The word “organic” refers to the way farmers grow and process agricultural products, such as fruits, vegetables, grains, dairy products and meat. Organic farming practices are designed to encourage soil and water conservation and reduce pollution. Farmers who grow organic produce and meat don’t use conventional methods to fertilize, control weeds or prevent livestock disease. For example, rather than using chemical weedkillers, organic farmers may conduct more sophisticated crop rotations and spread mulch or manure to keep weeds at bay.
The Dirty Dozen
You should purchase these fruits and vegetables only organic or do not eat at all.
- Bell Peppers
- Grapes (imported)
The Clean Fifteen
You can purchase these fruits and vegetables non-organic and have the lease amount of chemicals.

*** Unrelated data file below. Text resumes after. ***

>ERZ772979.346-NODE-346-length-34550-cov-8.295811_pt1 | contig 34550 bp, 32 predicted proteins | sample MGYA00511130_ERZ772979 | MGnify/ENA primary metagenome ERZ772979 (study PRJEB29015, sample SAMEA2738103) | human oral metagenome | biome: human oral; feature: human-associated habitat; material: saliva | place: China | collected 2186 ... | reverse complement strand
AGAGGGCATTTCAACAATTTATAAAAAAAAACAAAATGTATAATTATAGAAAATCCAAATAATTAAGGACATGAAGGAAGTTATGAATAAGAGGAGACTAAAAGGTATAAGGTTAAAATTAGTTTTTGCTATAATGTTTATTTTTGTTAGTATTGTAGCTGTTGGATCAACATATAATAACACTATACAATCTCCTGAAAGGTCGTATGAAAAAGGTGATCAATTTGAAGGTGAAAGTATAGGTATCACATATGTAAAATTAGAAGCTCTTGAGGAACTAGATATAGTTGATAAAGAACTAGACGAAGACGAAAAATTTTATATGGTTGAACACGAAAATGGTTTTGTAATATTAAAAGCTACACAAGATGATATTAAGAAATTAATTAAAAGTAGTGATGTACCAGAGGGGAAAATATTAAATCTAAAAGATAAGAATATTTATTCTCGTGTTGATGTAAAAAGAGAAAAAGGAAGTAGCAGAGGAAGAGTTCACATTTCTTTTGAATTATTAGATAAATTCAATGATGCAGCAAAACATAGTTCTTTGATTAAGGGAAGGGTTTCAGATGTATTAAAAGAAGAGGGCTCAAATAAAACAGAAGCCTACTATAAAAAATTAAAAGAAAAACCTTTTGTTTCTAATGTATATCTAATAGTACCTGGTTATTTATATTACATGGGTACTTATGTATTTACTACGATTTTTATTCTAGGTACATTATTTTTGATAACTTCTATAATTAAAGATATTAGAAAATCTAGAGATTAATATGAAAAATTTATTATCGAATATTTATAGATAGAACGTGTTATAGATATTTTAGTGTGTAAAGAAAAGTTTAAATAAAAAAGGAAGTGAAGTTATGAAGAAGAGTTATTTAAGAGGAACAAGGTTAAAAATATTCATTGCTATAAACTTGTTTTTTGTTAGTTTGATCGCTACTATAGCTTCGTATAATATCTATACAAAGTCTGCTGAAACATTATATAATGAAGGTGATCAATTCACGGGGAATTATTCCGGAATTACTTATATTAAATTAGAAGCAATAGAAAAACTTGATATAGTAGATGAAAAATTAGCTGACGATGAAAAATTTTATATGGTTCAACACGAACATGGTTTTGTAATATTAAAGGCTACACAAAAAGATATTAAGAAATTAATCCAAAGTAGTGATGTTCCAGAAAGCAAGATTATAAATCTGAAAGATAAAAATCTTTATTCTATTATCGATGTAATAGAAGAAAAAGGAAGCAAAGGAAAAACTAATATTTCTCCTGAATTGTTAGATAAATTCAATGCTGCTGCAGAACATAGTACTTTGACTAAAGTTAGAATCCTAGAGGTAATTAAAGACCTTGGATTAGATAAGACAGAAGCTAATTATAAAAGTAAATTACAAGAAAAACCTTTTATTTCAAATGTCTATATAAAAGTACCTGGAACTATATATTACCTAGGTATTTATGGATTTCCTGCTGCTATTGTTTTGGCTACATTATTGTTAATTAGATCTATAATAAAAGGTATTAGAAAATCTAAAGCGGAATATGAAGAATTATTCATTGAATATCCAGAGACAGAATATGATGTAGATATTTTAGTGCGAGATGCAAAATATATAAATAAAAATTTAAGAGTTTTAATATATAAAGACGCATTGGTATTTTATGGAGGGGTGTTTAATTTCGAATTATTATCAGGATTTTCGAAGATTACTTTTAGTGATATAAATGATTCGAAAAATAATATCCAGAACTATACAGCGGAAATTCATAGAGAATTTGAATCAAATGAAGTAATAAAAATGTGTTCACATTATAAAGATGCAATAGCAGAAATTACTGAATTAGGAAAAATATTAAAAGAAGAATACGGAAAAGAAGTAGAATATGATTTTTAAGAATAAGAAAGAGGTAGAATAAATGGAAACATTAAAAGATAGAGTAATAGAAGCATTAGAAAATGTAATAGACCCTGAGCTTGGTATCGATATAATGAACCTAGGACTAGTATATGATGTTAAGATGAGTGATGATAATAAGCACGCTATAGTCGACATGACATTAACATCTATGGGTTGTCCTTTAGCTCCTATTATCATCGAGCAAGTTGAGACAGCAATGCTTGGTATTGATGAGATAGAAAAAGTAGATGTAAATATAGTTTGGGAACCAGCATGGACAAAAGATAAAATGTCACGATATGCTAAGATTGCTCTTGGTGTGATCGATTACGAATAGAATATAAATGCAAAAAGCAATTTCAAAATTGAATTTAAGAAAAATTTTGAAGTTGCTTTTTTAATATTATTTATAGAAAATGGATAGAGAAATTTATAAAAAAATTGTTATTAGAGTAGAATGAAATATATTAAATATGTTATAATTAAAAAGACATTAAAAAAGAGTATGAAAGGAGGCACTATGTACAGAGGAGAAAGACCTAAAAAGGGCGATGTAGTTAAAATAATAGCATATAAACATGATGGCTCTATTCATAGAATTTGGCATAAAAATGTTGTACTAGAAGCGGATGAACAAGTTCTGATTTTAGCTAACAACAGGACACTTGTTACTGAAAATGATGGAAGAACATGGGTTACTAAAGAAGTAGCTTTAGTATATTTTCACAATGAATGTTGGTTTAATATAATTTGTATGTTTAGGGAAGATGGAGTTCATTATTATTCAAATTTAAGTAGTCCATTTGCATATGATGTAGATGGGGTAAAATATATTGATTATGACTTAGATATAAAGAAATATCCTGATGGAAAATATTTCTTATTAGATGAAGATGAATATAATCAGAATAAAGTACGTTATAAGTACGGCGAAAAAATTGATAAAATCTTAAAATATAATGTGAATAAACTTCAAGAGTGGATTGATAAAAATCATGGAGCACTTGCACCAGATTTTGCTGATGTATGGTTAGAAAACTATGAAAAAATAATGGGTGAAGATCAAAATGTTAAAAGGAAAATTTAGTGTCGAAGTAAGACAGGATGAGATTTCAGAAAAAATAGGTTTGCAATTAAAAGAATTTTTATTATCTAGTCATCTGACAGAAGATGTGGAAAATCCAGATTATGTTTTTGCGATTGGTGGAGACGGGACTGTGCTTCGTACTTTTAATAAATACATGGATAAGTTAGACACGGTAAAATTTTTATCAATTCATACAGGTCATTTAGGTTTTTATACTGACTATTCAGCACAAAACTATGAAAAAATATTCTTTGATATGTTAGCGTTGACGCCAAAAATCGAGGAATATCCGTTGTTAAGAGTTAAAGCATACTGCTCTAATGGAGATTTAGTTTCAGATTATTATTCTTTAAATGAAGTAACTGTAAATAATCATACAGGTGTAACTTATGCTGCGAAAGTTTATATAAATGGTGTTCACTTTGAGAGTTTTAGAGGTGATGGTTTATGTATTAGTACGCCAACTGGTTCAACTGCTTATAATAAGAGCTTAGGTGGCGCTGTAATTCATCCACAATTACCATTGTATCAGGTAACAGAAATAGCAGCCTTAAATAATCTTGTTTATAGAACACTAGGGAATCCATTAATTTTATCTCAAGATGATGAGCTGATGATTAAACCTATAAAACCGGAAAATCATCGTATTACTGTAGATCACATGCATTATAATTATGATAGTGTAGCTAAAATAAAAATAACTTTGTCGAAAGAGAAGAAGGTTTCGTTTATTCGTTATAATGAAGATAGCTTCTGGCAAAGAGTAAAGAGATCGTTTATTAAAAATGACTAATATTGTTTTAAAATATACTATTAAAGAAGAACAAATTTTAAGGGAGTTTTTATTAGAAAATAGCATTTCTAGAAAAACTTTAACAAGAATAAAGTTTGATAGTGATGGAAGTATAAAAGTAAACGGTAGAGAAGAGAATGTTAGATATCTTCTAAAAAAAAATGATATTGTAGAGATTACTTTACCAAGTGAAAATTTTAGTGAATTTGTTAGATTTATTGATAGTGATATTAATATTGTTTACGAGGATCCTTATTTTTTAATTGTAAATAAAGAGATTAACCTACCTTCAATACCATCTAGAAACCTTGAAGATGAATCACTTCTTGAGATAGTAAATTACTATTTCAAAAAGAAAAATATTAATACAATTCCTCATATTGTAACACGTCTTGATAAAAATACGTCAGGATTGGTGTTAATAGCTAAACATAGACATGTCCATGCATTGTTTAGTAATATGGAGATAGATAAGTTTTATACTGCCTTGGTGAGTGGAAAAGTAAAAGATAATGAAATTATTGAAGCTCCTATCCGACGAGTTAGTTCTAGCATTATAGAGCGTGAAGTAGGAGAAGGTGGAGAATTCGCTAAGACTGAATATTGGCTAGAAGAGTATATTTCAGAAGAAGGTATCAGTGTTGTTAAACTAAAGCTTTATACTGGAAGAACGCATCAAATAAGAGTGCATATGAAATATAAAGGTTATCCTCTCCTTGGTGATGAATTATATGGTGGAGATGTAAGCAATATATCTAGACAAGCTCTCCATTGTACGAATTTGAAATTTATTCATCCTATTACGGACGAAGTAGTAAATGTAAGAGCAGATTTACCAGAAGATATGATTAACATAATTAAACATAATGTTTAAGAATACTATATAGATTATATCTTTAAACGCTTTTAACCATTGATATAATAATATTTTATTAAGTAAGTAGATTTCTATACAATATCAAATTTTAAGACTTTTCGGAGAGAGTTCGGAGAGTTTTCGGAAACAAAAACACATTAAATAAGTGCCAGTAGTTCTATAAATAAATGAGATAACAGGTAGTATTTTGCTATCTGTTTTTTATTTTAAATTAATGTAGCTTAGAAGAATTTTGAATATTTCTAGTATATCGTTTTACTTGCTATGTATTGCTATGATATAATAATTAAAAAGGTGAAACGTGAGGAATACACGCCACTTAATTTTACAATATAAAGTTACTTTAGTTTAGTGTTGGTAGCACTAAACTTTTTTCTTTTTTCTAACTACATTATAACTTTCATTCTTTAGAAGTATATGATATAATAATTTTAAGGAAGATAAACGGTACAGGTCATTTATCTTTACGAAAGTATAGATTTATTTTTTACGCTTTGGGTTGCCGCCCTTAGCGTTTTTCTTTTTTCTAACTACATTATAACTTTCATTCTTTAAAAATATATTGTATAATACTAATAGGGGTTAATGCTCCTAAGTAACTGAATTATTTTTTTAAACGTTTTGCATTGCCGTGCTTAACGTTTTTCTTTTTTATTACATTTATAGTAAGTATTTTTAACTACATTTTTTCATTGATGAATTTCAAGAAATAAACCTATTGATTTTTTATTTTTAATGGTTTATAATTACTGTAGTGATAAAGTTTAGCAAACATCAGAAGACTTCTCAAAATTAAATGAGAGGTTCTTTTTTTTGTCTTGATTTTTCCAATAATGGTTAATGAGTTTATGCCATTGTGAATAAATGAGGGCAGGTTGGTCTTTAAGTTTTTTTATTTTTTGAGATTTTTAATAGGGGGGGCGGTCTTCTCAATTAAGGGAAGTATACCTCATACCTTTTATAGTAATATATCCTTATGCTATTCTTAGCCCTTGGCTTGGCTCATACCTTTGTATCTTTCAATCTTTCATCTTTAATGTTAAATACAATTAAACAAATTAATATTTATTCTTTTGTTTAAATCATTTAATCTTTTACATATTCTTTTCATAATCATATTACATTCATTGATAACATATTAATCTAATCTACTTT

- Sweet Corn
- Sweet Peas
- Grape fruit
- Sweet Potatoes
- Honeydew Melon
Other helpful tips and tricks:
- 100 percent organic. To use this phrase, products must be either completely organic or made of all organic ingredients.
- Organic. Products must be at least 95 percent organic to use this term.
- No, “natural” and “organic” are not interchangeable terms. You may see “natural” and other terms such as “all natural,” “free-range” or “hormone-free” on food labels. These descriptions must be truthful, but don’t confuse them with the term “organic.” Only foods that are grown and processed according to USDA organic standards can be labeled organic.